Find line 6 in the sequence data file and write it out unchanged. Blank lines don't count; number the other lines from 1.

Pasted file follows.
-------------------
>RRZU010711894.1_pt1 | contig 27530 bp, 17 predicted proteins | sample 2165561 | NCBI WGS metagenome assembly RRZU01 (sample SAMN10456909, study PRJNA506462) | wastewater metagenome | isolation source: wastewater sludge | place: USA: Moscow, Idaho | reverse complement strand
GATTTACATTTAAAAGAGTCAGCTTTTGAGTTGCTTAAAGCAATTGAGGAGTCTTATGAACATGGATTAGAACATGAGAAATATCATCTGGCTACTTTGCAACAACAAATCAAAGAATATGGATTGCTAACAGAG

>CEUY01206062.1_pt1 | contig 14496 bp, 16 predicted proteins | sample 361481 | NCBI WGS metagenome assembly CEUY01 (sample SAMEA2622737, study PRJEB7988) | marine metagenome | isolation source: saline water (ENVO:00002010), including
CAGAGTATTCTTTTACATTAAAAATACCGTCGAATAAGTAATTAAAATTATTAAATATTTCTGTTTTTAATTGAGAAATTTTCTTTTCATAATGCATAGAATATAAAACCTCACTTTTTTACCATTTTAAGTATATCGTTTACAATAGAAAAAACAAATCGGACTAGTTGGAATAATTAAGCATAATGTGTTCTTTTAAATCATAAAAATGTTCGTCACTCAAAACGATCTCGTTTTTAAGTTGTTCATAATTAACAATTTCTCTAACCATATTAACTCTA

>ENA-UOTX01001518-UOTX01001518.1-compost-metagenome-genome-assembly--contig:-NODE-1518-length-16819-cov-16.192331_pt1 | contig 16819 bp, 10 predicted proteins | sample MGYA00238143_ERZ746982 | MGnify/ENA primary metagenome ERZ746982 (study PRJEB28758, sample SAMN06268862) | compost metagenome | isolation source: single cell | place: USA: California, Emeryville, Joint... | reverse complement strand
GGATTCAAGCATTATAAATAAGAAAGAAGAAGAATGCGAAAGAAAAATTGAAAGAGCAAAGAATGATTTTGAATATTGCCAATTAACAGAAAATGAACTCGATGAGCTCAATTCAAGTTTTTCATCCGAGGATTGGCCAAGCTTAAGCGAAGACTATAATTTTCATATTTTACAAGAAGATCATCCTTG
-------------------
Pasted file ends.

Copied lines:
GGATTCAAGCATTATAAATAAGAAAGAAGAAGAATGCGAAAGAAAAATTGAAAGAGCAAAGAATGATTTTGAATATTGCCAATTAACAGAAAATGAACTCGATGAGCTCAATTCAAGTTTTTCATCCGAGGATTGGCCAAGCTTAAGCGAAGACTATAATTTTCATATTTTACAAGAAGATCATCCTTG